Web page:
Gilbert White's Natural History of Selborne (1789) reveals a world of wonders in nature. Over a period of twenty years White describes in minute detail the behaviour of animals through the changing seasons in the rural Hampshire parish of Selborne. He notes everything from the habits of an eccentric tortoise to the mysteries of bird migration ...Read MoreGilbert White's Natural History of Selborne (1789) reveals a world of wonders in nature. Over a period of twenty years White describes in minute detail the behaviour of animals through the changing seasons in the rural Hampshire parish of Selborne. He notes everything from the habits of an eccentric tortoise to the mysteries of bird migration and animal reproduction, with the purpose of inspiring others to observe their own surroundings with the same pleasure and attention. Written as a series of letters, White's book has all the immediacy and freshness of an exchange with friends, yet it is none the less crafted with compelling literary skill. His gossipy correspondence has delighted readers from Charles Darwin to Virginia Woolf, and it has been read as a nostalgic evocation of a pastoral vision, a model for local studies of plants and animals, and a precursor to modern ecology. This new edition includes contemporary illustrations and an introduction setting the work in its eighteenth-century context, as well as an appendix tracking the remarkable range of responses to the work over the last two hundred years.Read Less
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This is an endlessly fascinating view of the Enlightenment mind. White was a considerable scholar who applied his gifts to classification and observation of the fauna (particularly birds) of the Hampshire and Sussex countryside. Those who love swallows will be delighted by his obvious partiality for this most elegant of fliers. The book takes the form of letters to rwo gentlemen naturalists.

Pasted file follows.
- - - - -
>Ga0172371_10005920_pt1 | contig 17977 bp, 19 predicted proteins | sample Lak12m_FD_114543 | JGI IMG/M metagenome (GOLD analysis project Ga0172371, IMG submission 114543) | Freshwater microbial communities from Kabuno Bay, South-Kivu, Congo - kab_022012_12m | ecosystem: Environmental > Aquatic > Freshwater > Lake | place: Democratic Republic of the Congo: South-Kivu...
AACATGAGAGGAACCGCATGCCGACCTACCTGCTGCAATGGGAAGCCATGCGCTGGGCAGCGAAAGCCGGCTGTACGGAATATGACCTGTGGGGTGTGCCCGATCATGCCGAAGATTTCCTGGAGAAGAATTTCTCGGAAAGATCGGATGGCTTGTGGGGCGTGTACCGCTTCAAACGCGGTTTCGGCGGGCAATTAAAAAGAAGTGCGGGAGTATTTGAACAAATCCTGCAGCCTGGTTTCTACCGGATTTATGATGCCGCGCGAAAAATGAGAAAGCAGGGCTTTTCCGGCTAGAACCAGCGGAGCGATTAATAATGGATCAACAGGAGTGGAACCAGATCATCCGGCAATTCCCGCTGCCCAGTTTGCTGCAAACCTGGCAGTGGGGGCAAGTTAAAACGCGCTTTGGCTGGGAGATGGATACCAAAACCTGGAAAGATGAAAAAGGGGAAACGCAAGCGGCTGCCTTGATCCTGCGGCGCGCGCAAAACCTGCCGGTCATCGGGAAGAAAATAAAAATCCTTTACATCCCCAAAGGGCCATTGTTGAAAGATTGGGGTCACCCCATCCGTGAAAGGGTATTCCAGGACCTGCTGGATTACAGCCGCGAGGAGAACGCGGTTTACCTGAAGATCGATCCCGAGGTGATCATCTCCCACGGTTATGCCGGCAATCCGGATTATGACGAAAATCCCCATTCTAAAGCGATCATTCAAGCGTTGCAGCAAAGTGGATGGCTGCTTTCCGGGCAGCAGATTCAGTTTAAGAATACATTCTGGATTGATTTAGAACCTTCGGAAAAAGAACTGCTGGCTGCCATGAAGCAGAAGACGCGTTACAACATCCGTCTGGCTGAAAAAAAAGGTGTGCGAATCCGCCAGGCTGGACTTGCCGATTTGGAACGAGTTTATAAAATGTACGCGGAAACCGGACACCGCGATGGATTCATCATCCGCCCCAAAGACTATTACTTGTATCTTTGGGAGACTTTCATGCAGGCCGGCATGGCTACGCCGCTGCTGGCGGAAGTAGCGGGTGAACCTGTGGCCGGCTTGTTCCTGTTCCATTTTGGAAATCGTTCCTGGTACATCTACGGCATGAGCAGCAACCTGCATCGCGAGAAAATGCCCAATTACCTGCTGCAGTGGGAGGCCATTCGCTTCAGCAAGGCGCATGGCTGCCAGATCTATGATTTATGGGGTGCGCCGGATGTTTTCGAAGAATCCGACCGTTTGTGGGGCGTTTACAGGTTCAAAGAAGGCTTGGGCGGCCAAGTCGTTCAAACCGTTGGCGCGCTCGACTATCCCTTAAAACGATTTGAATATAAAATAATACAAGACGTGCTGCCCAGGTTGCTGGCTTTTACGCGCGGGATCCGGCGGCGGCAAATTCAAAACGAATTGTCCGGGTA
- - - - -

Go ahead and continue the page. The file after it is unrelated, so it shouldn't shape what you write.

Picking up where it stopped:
Writing in the late 18th century, White inhabited a world where bustards were still to be found on thr Downs, and the Linnean system had a rival. He takes nothing on trust, observing and recording meticulously. It is to him that we owe the distinction between the willow-warbler and the chiffchaff, based on painstaking observation. His fascination with the hirondidae extends to the then vexed question of their winter abode. White undertakes attempts to discover where they could be sheltering, and is aware through reading an account by an American naturalist that bird hibernation can occur. Here is the scientific method at its best - he keeps up-to-date with research but continues to test the truth of assertions. At the same time all his work is lit with a sense of awe at the beauty and wonder of Creation.
Jan 15, 2008
A dedicated observationalist, White presents a gentle review of evolution in one small area in exquisite detail while inviting the reader to wonder at the cosmic significance of change in a local place. Not for those interested in a quick, flashy read, but fascinating to anyone who glories in detail.
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